The House of The Seven Gables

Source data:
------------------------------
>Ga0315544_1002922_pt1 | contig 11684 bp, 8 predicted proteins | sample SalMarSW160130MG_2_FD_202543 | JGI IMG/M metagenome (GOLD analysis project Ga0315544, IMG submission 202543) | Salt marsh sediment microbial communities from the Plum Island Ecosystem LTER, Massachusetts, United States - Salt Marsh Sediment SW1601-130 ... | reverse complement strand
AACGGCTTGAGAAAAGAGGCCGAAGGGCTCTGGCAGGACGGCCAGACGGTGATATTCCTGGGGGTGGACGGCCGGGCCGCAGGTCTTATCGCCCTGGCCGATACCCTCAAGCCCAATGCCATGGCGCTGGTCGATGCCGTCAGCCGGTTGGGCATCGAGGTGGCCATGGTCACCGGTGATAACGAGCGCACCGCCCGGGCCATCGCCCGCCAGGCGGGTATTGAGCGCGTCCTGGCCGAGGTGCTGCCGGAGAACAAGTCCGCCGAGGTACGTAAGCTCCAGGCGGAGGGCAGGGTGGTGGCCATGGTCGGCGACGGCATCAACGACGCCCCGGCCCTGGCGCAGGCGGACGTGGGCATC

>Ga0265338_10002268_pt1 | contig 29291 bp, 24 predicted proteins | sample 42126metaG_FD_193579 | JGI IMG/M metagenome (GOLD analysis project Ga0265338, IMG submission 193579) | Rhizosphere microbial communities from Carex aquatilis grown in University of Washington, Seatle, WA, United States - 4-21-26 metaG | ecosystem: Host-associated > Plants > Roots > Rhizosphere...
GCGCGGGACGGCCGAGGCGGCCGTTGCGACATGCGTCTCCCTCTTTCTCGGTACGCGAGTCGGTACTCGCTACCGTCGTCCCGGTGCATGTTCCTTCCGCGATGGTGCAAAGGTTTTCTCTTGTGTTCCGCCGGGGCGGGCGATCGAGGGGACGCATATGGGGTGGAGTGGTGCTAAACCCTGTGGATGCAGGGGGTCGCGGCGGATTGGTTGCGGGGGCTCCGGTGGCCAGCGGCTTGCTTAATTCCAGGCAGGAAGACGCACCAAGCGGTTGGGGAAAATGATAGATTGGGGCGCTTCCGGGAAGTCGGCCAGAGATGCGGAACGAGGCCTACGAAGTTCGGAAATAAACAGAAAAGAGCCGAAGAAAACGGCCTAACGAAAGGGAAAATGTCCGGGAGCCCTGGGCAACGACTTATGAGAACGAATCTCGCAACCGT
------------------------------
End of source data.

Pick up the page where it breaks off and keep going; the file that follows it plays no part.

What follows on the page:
“Half-way down a by-street of one of our New England towns, stands a rusty wooden house, with seven acutely-peaked gables…” opens the House of the Seven Gables, a novel by Salem author Nathaniel Hawthorne. The 1668merchant’s mansion, built by the Turner family, that inspired that classic literary work in 1851 still stands on Salem Harbor. Hawthorne’s cousin, the independent businesswoman Susanna Ingersoll, owned the “ancient house” in the 1800s, and the writer used it as a setting to explore themes of privilege and generational trauma. Between1908 and 1910, philanthropist Caroline Emmerton transformed the house into a museum to fund a settlement association which to this day helps immigrants adjust to their new homes. Visitors can tour the old mansion and learn about its inhabitants, from the wealthy owners to the enslaved and indentured people who labored here or explore the picturesque gardens with other historic houses saved from elsewhere in Salem.